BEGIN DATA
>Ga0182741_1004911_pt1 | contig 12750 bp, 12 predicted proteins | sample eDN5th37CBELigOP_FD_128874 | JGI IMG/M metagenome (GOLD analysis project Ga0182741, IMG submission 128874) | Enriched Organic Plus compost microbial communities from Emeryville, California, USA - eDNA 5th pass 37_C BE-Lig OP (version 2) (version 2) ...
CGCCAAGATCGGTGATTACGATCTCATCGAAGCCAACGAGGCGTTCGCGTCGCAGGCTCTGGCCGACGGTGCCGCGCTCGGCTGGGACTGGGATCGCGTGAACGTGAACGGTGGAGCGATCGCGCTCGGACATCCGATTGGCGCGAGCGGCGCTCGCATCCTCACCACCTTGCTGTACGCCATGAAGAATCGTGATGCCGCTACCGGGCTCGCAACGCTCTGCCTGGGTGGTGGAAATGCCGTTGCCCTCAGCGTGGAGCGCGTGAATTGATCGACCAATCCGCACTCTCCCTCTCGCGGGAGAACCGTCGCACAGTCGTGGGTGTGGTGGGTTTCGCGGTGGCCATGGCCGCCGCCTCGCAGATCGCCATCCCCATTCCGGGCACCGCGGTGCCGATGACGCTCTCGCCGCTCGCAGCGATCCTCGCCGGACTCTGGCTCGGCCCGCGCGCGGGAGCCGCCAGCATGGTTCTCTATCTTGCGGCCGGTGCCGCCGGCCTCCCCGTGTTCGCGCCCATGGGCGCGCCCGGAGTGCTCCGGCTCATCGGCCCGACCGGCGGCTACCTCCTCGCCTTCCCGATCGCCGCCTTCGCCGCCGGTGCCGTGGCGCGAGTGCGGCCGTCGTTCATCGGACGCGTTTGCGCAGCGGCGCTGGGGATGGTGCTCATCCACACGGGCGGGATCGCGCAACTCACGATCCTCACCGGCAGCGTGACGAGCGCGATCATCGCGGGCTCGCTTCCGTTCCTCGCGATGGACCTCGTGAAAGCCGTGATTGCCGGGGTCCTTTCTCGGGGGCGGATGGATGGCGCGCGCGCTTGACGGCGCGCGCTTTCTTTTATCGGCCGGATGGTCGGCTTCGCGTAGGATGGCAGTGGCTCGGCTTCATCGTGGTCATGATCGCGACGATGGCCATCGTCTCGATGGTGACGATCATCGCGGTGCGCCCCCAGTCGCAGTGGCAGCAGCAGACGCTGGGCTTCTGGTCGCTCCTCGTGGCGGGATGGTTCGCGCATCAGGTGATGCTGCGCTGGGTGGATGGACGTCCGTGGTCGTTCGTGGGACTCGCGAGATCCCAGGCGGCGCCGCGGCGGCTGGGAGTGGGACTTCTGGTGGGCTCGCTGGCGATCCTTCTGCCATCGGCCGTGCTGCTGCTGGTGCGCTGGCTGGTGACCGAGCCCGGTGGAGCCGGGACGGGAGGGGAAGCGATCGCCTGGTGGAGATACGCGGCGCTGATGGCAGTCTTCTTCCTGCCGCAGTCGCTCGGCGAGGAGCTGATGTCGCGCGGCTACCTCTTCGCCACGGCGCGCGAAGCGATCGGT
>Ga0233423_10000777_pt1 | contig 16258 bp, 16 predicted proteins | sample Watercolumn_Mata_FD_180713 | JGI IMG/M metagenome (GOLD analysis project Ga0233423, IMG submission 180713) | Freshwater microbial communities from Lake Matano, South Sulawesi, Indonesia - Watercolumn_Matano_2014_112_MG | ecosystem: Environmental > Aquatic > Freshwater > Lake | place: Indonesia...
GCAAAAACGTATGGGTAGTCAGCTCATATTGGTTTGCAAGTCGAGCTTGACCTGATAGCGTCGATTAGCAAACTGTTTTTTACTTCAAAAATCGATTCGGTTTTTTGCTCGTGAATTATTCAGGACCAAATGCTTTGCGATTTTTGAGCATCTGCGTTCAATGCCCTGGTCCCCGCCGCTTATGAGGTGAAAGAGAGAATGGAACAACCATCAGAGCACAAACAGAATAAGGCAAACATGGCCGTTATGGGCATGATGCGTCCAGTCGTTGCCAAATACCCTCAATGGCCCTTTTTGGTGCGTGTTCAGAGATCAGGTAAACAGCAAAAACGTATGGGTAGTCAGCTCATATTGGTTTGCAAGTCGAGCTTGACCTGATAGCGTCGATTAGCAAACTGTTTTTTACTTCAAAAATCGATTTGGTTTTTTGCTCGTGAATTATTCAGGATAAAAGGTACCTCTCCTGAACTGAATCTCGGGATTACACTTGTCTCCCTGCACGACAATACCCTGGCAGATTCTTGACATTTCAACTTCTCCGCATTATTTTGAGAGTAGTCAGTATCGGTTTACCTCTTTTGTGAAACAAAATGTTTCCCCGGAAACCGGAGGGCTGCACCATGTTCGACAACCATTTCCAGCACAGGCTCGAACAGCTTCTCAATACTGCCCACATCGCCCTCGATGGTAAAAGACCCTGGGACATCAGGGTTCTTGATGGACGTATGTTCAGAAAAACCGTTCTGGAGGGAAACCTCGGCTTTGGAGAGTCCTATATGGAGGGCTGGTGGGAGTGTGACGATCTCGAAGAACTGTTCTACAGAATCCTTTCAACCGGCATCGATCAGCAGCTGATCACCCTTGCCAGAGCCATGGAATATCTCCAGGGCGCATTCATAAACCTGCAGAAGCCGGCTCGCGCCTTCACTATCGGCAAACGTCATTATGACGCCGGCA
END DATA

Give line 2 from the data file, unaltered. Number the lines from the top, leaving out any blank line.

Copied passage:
CGCCAAGATCGGTGATTACGATCTCATCGAAGCCAACGAGGCGTTCGCGTCGCAGGCTCTGGCCGACGGTGCCGCGCTCGGCTGGGACTGGGATCGCGTGAACGTGAACGGTGGAGCGATCGCGCTCGGACATCCGATTGGCGCGAGCGGCGCTCGCATCCTCACCACCTTGCTGTACGCCATGAAGAATCGTGATGCCGCTACCGGGCTCGCAACGCTCTGCCTGGGTGGTGGAAATGCCGTTGCCCTCAGCGTGGAGCGCGTGAATTGATCGACCAATCCGCACTCTCCCTCTCGCGGGAGAACCGTCGCACAGTCGTGGGTGTGGTGGGTTTCGCGGTGGCCATGGCCGCCGCCTCGCAGATCGCCATCCCCATTCCGGGCACCGCGGTGCCGATGACGCTCTCGCCGCTCGCAGCGATCCTCGCCGGACTCTGGCTCGGCCCGCGCGCGGGAGCCGCCAGCATGGTTCTCTATCTTGCGGCCGGTGCCGCCGGCCTCCCCGTGTTCGCGCCCATGGGCGCGCCCGGAGTGCTCCGGCTCATCGGCCCGACCGGCGGCTACCTCCTCGCCTTCCCGATCGCCGCCTTCGCCGCCGGTGCCGTGGCGCGAGTGCGGCCGTCGTTCATCGGACGCGTTTGCGCAGCGGCGCTGGGGATGGTGCTCATCCACACGGGCGGGATCGCGCAACTCACGATCCTCACCGGCAGCGTGACGAGCGCGATCATCGCGGGCTCGCTTCCGTTCCTCGCGATGGACCTCGTGAAAGCCGTGATTGCCGGGGTCCTTTCTCGGGGGCGGATGGATGGCGCGCGCGCTTGACGGCGCGCGCTTTCTTTTATCGGCCGGATGGTCGGCTTCGCGTAGGATGGCAGTGGCTCGGCTTCATCGTGGTCATGATCGCGACGATGGCCATCGTCTCGATGGTGACGATCATCGCGGTGCGCCCCCAGTCGCAGTGGCAGCAGCAGACGCTGGGCTTCTGGTCGCTCCTCGTGGCGGGATGGTTCGCGCATCAGGTGATGCTGCGCTGGGTGGATGGACGTCCGTGGTCGTTCGTGGGACTCGCGAGATCCCAGGCGGCGCCGCGGCGGCTGGGAGTGGGACTTCTGGTGGGCTCGCTGGCGATCCTTCTGCCATCGGCCGTGCTGCTGCTGGTGCGCTGGCTGGTGACCGAGCCCGGTGGAGCCGGGACGGGAGGGGAAGCGATCGCCTGGTGGAGATACGCGGCGCTGATGGCAGTCTTCTTCCTGCCGCAGTCGCTCGGCGAGGAGCTGATGTCGCGCGGCTACCTCTTCGCCACGGCGCGCGAAGCGATCGGT